alexa Effects of tourniquet compression on neuromuscular function.
Anesthesiology

Anesthesiology

Journal of Anesthesia & Clinical Research

Author(s): Mohler LR, Pedowitz RA, Lopez MA, Gershuni DH

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Abstract Neuromuscular function in New Zealand White rabbits was evaluated after thigh tourniquet compression in the directly compressed quadriceps muscles and the distal tibialis anterior by measuring isometric contractile function after supramaximal stimulation of the motor nerve. Tourniquet compression resulted in markedly decreased force production beneath and distal to the tourniquet. Two days after compression, maximal quadriceps force production was decreased to 46\% of control values with 125 mm Hg compression and 21\% of control values after 350 mm Hg compression. Maximum tibialis anterior force production declined to 70\% of control values after 125 mm Hg thigh compression and 24\% of control values after 350 mm Hg thigh compression. Functional deficits were greater in the directly compressed quadriceps muscles, but the quadriceps and tibialis anterior had significantly increased impairment when the tourniquet inflation pressure was increased from 125 mm Hg to 350 mm Hg. Three weeks after compression, quadriceps function had returned to 94\% of control value after 125 mm Hg compression and 83\% after 350 mm Hg. Tibialis anterior function returned to 88\% of control values after 125 mm Hg thigh compression and 83\% after 350 mm Hg. Clinically, the use of lower inflation pressures may minimize the complications of tourniquet use and enhance postoperative recovery.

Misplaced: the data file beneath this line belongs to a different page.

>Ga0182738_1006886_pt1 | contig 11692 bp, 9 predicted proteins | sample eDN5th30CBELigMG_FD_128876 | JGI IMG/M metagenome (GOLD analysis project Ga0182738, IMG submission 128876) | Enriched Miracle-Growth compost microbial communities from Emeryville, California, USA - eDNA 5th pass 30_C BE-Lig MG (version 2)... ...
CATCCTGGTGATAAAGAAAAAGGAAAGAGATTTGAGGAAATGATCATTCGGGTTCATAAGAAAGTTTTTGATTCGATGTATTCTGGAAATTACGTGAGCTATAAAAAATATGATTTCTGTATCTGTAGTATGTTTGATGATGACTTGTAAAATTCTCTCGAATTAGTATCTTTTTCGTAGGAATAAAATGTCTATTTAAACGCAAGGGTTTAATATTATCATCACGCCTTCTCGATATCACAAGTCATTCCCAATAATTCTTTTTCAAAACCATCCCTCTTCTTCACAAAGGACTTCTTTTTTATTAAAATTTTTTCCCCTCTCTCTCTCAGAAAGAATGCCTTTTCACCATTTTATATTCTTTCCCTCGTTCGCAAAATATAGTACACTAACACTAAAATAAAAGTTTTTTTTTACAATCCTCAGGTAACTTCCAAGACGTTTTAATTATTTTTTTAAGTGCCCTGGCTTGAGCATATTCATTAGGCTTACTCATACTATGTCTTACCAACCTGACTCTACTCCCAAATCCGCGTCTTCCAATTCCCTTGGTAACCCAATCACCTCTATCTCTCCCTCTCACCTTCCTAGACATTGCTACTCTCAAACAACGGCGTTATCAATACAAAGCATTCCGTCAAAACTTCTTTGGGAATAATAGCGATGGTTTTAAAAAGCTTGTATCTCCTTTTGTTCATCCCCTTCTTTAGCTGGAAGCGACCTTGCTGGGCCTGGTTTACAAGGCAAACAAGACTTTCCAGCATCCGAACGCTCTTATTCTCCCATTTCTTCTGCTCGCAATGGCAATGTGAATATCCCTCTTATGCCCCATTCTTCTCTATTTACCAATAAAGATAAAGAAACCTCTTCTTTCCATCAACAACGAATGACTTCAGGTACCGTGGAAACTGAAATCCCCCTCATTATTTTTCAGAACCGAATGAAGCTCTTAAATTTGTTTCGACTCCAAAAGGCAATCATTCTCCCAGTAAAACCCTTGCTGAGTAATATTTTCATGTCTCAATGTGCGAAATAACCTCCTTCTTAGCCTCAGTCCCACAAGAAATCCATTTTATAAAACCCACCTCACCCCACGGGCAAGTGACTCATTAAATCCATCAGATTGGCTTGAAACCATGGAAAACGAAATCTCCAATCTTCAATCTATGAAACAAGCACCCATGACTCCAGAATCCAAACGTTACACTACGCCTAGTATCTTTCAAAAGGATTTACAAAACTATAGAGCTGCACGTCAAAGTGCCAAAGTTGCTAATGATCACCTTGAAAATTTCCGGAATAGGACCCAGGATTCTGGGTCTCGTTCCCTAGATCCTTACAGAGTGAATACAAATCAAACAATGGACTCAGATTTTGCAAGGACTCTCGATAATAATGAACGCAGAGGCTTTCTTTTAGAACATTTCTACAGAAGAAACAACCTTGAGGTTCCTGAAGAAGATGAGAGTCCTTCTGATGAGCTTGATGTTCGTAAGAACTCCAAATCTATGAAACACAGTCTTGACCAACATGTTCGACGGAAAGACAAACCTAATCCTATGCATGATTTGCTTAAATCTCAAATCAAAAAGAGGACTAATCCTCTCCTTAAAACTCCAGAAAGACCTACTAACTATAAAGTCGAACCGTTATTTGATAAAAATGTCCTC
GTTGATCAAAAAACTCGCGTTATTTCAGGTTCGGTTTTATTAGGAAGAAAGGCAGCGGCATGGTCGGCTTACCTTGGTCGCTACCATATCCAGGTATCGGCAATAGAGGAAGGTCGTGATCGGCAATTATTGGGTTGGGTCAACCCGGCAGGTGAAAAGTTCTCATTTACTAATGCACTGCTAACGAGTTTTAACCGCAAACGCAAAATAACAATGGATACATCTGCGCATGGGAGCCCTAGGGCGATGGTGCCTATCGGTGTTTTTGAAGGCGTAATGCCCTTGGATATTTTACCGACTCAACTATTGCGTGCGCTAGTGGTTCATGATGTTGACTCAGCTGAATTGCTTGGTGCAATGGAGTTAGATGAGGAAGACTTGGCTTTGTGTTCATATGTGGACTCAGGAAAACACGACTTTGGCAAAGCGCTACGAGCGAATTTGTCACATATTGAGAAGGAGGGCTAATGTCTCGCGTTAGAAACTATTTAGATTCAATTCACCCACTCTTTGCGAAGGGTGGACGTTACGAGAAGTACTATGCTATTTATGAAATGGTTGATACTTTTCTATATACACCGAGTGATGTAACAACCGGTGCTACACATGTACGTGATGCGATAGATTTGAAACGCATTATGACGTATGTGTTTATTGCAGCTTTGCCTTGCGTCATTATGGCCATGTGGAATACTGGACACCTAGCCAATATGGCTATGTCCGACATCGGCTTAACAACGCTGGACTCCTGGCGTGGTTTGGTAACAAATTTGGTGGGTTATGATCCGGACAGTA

This article was published in Clin Orthop Relat Res and referenced in Journal of Anesthesia & Clinical Research

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